Our mountains have been drying over the past few decades. One can draw parallels from the case in the hills in Uttarakhand, India, where almost 94 percent of wells and springs have dried, and assess that an equally high percentage of springs in Nepal Himalayas have probably also dried. This was also echoed by the National Climate Change Impact Survey 2016, which revealed that a majority of the springs in our mountains have either dried or are drying. The impact of drying hills has been further compounded by the rise in temperature with the spread of insects and pests. In areas where they received some rain this year, the infestation of the American fall armyworm destroyed maize crops in vast regions across the eastern hills.
The consequences of drought in already dry mountains are perhaps beyond our understanding yet. Therefore, the case of the 1600 drought-hit families should be considered a crisis. If we fail to notice this seemingly small incidence of drought during the monsoon as a giant warning sign, and do away with every crisis like this by providing relief packages of a few thousand rupees, we will end up facing situations in the future beyond our capacity because there are many other areas similar to this pocket across the country that are unique in responding to changing weather patterns. The spread of Dengue in Kathmandu and elsewhere in the country coupled with the state’s response thus far illustrates how our institutions cannot handle such crises.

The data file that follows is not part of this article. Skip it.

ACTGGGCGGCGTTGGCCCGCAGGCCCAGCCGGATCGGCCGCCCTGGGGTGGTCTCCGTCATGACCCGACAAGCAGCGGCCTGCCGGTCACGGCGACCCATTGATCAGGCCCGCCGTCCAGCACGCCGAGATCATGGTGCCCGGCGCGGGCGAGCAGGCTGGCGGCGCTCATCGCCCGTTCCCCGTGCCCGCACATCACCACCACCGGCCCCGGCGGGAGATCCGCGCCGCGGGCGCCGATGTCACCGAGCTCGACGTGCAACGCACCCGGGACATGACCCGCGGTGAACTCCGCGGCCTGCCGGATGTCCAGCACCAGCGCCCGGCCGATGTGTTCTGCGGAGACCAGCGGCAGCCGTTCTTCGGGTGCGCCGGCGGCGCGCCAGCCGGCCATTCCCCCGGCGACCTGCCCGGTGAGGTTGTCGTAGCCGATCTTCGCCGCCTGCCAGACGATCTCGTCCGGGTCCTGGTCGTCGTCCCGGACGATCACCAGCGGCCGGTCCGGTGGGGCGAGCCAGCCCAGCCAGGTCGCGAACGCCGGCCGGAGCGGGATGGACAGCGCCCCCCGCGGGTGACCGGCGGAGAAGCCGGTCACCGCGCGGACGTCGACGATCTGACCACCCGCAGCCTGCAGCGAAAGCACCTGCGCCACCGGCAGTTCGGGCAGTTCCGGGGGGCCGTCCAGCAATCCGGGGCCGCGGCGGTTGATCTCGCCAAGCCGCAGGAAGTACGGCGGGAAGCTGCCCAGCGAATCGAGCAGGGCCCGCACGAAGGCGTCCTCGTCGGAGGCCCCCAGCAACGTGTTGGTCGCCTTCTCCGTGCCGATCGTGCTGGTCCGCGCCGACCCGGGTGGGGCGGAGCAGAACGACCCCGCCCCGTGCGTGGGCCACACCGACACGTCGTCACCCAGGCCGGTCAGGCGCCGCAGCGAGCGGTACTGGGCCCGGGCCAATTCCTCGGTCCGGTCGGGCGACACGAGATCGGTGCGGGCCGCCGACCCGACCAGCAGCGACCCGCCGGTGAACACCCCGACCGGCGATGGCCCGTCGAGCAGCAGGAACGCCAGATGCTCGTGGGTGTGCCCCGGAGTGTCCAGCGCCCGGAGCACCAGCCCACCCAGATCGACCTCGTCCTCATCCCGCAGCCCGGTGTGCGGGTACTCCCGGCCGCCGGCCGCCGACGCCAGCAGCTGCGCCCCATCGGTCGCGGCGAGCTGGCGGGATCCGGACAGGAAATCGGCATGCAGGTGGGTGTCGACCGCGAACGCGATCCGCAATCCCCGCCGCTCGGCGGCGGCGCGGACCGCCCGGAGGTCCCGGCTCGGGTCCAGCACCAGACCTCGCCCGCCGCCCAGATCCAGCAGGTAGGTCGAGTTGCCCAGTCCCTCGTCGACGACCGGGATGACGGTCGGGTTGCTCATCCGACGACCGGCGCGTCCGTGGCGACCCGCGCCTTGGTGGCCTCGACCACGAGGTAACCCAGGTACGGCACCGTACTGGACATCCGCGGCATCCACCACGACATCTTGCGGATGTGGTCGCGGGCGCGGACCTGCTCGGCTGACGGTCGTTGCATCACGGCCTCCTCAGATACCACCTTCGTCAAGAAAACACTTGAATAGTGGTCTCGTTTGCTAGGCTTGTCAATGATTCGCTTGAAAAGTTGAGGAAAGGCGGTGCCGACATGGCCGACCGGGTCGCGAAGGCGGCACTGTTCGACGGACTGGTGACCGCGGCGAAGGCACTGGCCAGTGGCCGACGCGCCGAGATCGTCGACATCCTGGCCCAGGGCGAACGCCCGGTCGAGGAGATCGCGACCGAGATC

We can’t be complacent
The baseline conditions of climate, on which depend the weather events, have changed due to the warming of oceans. The fact that about 93 percent of the heat trapped inside the climate system by human emissions is going into the oceans means that Earth will keep on warming. This year, the warming of oceans has made the oceanic indices, such as the El-Nino and Indian Ocean Dipole (IOD), favourable for the monsoon in terms of rainfall. But a change in the timing of rain coupled with its temporal and spatial distribution has become a matter of grave concern. Heavy rains have continued in patches until mid-September when it should be waning. One may argue that this rain helps balance out the deficit in terms of annual precipitation in the remaining monsoon period, but the damage to agriculture and our economy by the unusual monsoon has already been done.
The authorities at the local level do not have enough time to address climate impacts. Lives have already been affected, and actions must be in place to focus on them. Whether it is drought, floods, landslides, or the spread of vector-borne diseases, and pests, the developing scenario seems to have added challenges to understand the rapidly unfolding situation across the country’s diverse landscape and suggests adaptive measures. Changes in weather patterns are progressively becoming unpredictable. The concerned response agencies must therefore, revisit their usual response strategies and think of innovative ways to address disaster.